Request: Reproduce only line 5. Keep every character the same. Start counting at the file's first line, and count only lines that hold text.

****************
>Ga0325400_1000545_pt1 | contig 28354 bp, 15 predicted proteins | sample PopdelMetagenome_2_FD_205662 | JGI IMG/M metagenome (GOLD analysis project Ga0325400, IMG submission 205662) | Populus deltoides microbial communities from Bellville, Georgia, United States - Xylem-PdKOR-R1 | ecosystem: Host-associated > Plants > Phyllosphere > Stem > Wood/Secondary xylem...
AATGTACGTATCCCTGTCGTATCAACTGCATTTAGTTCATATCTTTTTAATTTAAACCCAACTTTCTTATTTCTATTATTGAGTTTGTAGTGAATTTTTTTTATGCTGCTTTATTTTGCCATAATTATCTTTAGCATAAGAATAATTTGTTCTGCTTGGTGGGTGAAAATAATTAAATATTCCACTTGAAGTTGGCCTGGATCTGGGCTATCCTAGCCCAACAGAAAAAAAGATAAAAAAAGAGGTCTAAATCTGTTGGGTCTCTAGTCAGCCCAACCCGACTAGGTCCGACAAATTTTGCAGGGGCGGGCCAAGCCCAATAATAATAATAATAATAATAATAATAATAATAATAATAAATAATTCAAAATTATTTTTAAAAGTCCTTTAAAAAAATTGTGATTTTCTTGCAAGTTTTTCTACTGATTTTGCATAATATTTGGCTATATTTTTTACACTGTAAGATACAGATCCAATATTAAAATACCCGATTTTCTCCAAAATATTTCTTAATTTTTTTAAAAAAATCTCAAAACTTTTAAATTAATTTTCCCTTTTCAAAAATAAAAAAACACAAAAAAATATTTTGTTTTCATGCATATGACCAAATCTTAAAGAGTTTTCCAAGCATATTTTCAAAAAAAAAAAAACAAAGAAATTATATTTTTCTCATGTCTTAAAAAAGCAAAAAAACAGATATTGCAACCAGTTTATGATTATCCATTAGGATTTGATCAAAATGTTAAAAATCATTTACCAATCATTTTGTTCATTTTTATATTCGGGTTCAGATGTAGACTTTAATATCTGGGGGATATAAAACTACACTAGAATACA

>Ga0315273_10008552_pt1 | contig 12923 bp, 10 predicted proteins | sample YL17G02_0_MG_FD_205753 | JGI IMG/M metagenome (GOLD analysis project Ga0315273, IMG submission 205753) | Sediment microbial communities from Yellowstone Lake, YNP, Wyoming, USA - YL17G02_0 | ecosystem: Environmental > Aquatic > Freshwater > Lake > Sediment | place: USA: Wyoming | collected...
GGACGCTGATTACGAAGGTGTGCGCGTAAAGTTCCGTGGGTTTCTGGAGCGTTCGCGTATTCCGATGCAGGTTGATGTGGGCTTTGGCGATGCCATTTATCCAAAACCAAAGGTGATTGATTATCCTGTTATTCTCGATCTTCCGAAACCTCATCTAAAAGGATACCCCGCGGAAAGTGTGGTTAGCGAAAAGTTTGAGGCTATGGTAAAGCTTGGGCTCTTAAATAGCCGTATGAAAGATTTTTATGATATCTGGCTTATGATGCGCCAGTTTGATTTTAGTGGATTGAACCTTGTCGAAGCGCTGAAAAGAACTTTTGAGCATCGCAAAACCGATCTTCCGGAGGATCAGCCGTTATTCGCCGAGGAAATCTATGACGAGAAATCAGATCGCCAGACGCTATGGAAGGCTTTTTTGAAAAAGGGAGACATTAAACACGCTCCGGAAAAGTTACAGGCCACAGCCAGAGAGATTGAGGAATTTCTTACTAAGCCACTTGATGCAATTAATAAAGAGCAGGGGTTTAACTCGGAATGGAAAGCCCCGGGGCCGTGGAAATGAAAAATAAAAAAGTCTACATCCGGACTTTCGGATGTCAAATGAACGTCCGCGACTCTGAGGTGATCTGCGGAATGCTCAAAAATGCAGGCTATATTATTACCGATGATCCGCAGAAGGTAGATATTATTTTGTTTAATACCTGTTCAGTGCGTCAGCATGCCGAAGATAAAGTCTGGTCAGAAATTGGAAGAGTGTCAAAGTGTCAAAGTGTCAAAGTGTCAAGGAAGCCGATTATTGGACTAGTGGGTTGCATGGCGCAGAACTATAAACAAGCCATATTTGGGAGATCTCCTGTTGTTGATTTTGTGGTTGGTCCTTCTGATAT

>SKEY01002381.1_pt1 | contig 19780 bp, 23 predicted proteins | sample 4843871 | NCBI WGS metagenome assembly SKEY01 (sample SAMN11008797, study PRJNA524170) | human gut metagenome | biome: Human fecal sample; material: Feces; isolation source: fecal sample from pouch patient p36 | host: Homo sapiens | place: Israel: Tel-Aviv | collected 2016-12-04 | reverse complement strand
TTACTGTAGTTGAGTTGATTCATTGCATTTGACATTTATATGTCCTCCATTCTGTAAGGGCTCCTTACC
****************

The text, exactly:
>SKEY01002381.1_pt1 | contig 19780 bp, 23 predicted proteins | sample 4843871 | NCBI WGS metagenome assembly SKEY01 (sample SAMN11008797, study PRJNA524170) | human gut metagenome | biome: Human fecal sample; material: Feces; isolation source: fecal sample from pouch patient p36 | host: Homo sapiens | place: Israel: Tel-Aviv | collected 2016-12-04 | reverse complement strand